- Pages: 2
- Word count: 470
- Category: Policy
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Auchard’s claim that we have all become ‘’celebrities in a post-privacy age” due to social networking is inaccurate, for policies and features have been implemented to allow users to manage their online identities, and so privacy remains a choice. Policies developed by social networking sites are self implemented, but are also under direct attention of Canadian privacy laws. Social networking sites include features that allow the management of personal information. Such features also include the ability to choose whoever is permitted to view personal information, and what quantity of information. These policies and features protect users of social networking sites options and allow freedom to create there online identity, as however they choose to recognize. Policies and features on social networking sites are evolving rapidly. Social networking is not a modern concept, for people have been trying to share information since the Stone Age. However they lacked the technology of the present, but as technology and social networking evolved, privacy resisted extinction. As networking sites evolve more features will be implemented to aide control over information.
The government has created and is developing new policies that govern social networking sites. The information people put on display on their social networking profiles, is not up to the sites but the individual. Sites like Facebook let the user choose whether they want to display age, race, location, and occupation. The “publicness” as Auchard refers, is up to the individual, as the site has options to protect the user, the choice remains in the individuals hands, “but while policy makers ponder how to bolster online anonymity, social network users are more concerned about deciding what to recall about them next,’’ says Auchard. It is choice if people want to make very personal information public or private. The communities on social networking sites are individually created. People have the right to request, accept, and decline the addition of other users.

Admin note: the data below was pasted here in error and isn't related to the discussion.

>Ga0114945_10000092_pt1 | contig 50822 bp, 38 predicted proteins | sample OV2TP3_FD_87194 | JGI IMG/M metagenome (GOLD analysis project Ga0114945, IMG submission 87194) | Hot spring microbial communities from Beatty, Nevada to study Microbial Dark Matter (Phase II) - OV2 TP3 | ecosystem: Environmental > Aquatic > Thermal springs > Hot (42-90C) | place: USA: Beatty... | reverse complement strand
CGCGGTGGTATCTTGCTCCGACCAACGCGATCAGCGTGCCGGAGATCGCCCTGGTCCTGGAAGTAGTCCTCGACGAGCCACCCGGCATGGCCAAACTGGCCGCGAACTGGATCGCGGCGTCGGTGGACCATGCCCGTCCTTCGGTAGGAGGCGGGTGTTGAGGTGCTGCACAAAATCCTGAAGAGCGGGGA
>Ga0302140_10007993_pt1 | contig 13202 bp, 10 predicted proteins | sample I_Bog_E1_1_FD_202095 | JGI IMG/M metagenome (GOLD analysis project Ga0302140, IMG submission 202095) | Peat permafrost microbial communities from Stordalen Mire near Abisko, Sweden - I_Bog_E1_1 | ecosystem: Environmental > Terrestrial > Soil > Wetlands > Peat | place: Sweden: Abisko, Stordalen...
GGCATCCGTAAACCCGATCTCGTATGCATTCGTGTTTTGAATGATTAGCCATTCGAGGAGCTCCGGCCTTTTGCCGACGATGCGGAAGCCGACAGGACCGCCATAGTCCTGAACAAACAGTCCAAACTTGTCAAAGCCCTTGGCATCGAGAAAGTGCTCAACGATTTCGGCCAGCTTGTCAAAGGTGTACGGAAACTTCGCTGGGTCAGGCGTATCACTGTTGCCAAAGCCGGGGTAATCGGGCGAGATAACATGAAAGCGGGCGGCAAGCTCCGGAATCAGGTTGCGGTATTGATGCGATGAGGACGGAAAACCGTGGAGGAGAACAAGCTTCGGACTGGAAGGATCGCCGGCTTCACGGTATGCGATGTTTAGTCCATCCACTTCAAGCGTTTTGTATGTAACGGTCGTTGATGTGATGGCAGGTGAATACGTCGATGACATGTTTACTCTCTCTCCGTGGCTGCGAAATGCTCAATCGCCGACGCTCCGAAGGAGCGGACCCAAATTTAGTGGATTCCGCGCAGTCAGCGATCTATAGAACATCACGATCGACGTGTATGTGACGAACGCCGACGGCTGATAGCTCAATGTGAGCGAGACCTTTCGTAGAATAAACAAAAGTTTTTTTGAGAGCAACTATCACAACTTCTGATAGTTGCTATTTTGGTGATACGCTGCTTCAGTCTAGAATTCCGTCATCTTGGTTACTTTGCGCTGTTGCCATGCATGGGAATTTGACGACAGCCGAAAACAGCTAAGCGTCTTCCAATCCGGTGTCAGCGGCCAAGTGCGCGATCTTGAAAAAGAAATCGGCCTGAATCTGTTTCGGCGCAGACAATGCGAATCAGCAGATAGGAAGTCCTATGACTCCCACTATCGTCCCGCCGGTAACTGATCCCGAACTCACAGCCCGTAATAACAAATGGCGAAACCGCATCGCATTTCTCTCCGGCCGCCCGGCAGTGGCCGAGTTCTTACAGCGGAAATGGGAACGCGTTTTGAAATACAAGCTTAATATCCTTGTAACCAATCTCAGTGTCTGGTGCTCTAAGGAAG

‘’Most users…report finding a stronger sense of community among friends, family,’’ says Auchard. These features let people create and maintain their online communities. They choice are to have small communities of friends, or a horde of unfamiliar acquainted and strangers, remains in a few mouse clicks. It is a person’s responsibility of letting which individuals view their information. Sites will always have features to allow users to keep information private or a degree of ‘’publicness’’. Social networking sites
are still in early development stages in the formation of social communication, and as they progress, stronger policies and features will develop, and identity protection will increase. Privacy will be further be enforced or reduced depending on the values of the social network user. To be private is a choice, to be public is a choice, to be a celebrity is a choice, and to use a social networking site is a choice.